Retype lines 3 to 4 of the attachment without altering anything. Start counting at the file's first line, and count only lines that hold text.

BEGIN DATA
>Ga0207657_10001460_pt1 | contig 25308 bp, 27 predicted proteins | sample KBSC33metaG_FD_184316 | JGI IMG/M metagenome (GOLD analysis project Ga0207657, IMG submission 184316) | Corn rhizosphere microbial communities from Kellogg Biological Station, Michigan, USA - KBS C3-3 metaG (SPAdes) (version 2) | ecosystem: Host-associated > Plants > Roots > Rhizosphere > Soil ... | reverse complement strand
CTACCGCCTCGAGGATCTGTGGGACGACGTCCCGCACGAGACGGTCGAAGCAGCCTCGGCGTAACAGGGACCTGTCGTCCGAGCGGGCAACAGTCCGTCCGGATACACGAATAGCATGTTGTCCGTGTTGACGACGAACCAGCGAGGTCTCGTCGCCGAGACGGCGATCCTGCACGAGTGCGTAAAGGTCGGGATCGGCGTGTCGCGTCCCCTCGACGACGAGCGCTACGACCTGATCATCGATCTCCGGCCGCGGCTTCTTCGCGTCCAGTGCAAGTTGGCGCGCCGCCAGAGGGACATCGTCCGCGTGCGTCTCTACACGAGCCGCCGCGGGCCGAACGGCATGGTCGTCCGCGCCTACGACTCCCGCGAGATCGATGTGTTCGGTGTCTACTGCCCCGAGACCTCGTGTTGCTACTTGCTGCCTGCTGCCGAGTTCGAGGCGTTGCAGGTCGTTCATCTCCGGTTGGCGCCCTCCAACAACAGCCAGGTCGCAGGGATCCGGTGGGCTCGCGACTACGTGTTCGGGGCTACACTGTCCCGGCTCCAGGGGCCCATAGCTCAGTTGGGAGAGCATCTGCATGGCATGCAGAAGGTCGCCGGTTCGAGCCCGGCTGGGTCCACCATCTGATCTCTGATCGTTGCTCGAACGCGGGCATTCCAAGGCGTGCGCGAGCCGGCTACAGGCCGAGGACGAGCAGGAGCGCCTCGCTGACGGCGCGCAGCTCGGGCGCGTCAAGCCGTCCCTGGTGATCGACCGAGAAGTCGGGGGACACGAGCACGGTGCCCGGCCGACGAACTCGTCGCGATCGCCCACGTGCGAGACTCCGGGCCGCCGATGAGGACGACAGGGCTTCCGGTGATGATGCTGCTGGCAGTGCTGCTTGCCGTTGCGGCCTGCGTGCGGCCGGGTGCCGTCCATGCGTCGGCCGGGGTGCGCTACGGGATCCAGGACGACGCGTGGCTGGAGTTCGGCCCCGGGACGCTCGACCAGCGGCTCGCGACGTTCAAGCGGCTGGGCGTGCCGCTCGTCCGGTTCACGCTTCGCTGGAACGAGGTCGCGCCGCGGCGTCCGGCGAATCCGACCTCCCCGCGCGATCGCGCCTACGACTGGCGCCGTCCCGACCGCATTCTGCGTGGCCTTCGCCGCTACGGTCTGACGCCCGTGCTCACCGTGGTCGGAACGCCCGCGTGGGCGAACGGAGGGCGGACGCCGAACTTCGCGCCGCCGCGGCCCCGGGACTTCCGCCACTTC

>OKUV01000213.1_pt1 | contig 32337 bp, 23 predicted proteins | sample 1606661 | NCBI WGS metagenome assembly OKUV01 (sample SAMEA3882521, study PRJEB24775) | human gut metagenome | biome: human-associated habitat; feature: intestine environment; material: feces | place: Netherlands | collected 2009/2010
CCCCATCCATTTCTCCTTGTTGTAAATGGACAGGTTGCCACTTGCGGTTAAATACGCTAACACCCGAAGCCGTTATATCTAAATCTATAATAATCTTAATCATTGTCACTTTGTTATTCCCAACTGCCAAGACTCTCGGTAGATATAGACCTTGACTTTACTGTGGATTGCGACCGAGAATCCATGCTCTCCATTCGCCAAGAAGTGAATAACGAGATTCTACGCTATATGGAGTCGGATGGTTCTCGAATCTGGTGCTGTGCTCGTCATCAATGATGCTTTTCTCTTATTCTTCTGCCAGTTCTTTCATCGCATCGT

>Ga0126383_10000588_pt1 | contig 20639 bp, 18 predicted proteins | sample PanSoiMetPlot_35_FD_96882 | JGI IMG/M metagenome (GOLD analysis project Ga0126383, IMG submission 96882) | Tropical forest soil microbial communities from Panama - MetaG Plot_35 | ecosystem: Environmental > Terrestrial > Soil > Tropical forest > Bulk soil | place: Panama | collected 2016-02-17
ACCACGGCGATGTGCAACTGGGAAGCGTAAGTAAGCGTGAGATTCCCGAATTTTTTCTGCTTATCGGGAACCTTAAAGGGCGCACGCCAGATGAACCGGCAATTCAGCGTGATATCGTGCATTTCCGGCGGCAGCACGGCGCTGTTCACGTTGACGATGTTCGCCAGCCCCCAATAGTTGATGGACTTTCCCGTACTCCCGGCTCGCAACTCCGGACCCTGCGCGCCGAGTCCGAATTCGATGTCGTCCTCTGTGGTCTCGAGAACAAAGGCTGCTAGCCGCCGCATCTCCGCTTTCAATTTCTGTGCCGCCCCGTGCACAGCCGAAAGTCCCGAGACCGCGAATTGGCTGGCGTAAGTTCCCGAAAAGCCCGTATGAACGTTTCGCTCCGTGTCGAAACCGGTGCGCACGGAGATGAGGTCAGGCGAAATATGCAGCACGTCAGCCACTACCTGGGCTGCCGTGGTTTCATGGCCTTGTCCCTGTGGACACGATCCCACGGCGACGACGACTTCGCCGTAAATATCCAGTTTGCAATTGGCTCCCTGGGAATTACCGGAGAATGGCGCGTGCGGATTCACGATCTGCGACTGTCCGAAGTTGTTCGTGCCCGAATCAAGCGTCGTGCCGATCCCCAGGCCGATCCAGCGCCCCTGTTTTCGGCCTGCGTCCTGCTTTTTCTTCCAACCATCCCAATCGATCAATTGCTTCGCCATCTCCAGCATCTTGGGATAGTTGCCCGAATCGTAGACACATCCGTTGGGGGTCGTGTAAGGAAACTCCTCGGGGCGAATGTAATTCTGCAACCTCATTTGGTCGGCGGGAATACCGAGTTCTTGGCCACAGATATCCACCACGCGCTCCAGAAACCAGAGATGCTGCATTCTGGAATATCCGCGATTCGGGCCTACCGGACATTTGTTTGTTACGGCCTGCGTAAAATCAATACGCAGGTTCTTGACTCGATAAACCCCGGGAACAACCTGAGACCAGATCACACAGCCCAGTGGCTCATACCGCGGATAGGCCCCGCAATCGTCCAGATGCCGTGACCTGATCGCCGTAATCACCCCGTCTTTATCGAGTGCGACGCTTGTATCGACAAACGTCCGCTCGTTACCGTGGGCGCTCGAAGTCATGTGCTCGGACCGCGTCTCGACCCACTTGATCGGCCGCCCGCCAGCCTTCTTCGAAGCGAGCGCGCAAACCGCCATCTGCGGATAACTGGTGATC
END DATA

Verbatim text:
>OKUV01000213.1_pt1 | contig 32337 bp, 23 predicted proteins | sample 1606661 | NCBI WGS metagenome assembly OKUV01 (sample SAMEA3882521, study PRJEB24775) | human gut metagenome | biome: human-associated habitat; feature: intestine environment; material: feces | place: Netherlands | collected 2009/2010
CCCCATCCATTTCTCCTTGTTGTAAATGGACAGGTTGCCACTTGCGGTTAAATACGCTAACACCCGAAGCCGTTATATCTAAATCTATAATAATCTTAATCATTGTCACTTTGTTATTCCCAACTGCCAAGACTCTCGGTAGATATAGACCTTGACTTTACTGTGGATTGCGACCGAGAATCCATGCTCTCCATTCGCCAAGAAGTGAATAACGAGATTCTACGCTATATGGAGTCGGATGGTTCTCGAATCTGGTGCTGTGCTCGTCATCAATGATGCTTTTCTCTTATTCTTCTGCCAGTTCTTTCATCGCATCGT